It may not be the most popular vegetable, but Brussels sprouts play an important role in reducing the risk of cancer. With its green, cabbage-like appearance and slightly bitter taste, some people can’t appreciate the charms of this cruciferous vegetable that’s so rich in phytonutrients. Despite this, the research world is taking notice as studies show this underappreciated vegetable has a great deal to offer, at least from a health standpoint.
How might eating Brussels sprouts reduce the risk of cancer? One way this green vegetable protects against cancer is by enhancing enzymes in the liver known as the P450 system that helps the body detoxify and remove cancer causing substances before they exert their bad effects. When these substances aren’t removed they can alter the body’s DNA or genetic material and potentially initiate a cancer. Thus, Brussels sprouts are a natural detoxifier that can reduce the risk of cancer by removing cancer causing chemicals from the body.
Brussels sprouts are also a source of a variety of other phytonutrients that are thought to reduce the risk of cancer including sulforaphanes and indoles which are also found in other cruciferous vegetables such as broccoli. These substances are believed to play a role in promoting healthy estrogen metabolism which could reduce the risk of breast cancer and also help to prevent prostate cancer in males. Brussels sprouts are high in fiber which could help to promote healthy bowel function and potentially reduce the risk of colon cancer.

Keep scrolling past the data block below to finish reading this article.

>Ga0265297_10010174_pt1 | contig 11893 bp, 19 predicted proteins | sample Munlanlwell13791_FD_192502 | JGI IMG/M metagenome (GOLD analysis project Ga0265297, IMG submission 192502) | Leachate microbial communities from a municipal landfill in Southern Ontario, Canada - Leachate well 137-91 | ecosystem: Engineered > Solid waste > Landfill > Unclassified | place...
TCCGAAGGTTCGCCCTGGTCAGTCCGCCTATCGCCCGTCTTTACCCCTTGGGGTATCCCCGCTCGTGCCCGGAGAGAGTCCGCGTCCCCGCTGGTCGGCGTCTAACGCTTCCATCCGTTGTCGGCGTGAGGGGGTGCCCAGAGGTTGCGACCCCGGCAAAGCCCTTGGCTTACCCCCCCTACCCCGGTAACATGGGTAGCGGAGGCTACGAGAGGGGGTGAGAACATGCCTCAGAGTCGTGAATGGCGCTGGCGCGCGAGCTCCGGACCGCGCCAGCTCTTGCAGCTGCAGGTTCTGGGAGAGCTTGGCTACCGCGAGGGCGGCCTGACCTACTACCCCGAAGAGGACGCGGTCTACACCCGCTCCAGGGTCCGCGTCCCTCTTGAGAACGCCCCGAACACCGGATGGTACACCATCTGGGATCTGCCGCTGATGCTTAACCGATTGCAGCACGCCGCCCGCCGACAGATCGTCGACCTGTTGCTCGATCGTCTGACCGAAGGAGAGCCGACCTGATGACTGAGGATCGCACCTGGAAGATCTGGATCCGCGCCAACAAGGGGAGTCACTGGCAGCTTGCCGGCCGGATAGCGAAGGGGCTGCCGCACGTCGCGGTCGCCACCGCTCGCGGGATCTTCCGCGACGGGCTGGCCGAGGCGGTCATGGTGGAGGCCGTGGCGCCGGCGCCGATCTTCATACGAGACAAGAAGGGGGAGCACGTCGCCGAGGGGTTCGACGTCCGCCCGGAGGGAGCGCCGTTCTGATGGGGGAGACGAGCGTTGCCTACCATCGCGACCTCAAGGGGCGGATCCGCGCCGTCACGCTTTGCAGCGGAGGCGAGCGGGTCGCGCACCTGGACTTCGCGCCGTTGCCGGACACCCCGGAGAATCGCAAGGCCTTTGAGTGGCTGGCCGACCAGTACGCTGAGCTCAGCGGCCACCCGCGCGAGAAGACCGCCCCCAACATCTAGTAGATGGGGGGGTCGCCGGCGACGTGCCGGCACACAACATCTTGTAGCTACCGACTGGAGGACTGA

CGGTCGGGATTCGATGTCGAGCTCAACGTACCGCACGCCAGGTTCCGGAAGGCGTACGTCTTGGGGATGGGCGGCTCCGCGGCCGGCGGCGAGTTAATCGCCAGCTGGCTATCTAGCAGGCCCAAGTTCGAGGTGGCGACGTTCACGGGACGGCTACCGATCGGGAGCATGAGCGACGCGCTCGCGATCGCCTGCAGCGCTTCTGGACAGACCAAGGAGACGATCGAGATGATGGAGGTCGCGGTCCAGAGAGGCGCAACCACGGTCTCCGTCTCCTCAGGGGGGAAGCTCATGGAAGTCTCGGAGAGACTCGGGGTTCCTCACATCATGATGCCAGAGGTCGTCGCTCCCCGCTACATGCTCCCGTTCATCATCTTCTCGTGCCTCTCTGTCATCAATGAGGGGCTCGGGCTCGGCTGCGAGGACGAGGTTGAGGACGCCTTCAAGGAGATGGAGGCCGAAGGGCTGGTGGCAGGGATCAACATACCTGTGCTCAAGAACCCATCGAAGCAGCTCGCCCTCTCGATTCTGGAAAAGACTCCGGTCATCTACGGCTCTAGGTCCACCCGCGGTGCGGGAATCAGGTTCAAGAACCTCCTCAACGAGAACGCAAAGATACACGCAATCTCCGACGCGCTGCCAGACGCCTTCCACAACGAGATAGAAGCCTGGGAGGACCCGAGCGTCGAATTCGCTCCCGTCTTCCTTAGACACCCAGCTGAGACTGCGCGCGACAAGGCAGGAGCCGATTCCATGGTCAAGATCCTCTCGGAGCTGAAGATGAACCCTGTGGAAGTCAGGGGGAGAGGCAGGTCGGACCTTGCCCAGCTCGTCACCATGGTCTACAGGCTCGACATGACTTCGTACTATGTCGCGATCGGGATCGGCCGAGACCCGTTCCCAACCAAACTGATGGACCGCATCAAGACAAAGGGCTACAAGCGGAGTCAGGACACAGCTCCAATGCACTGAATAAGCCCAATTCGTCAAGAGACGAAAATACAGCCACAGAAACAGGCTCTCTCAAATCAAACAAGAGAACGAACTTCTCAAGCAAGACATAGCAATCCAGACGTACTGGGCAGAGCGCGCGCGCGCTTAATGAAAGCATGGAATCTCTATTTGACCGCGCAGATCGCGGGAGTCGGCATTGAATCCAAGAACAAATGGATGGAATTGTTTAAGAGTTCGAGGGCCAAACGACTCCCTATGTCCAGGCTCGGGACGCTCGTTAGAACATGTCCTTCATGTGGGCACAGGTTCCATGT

Several clinical studies have demonstrated the ability of Brussels sprouts to reduce the risk of cancer. One study published in the journal Carcinogenesis showed that eating three hundred grams of Brussels sprouts a day reduced DNA damage in ten male volunteers by twenty-eight percent. It’s thought that certain components found in the Brussels sprouts helped to detoxify and remove chemicals that could damage DNA and, potentially, induce a cancer.
Other studies have demonstrated similar benefits in both animals and humans with some studies showing a reduction in bladder and colon cancer risk associated with intake of Brussels sprouts. Animal studies have also demonstrated a reduced risk of breast cancer associated with the sulforaphanes found in Brussels sprouts and other cruciferous vegetables.
Adding Brussels sprouts to your diet may be a natural and inexpensive way to reduce the risk of cancer by helping your liver detoxify and remove substances that could damage DNA, making it easier for a cancer to grow and thrive. If you don’t like the way they taste naturally, explore some new ways to prepare this healthy vegetable by looking online. This is one vegetable that should be on your table if you want to reduce the risk of cancer.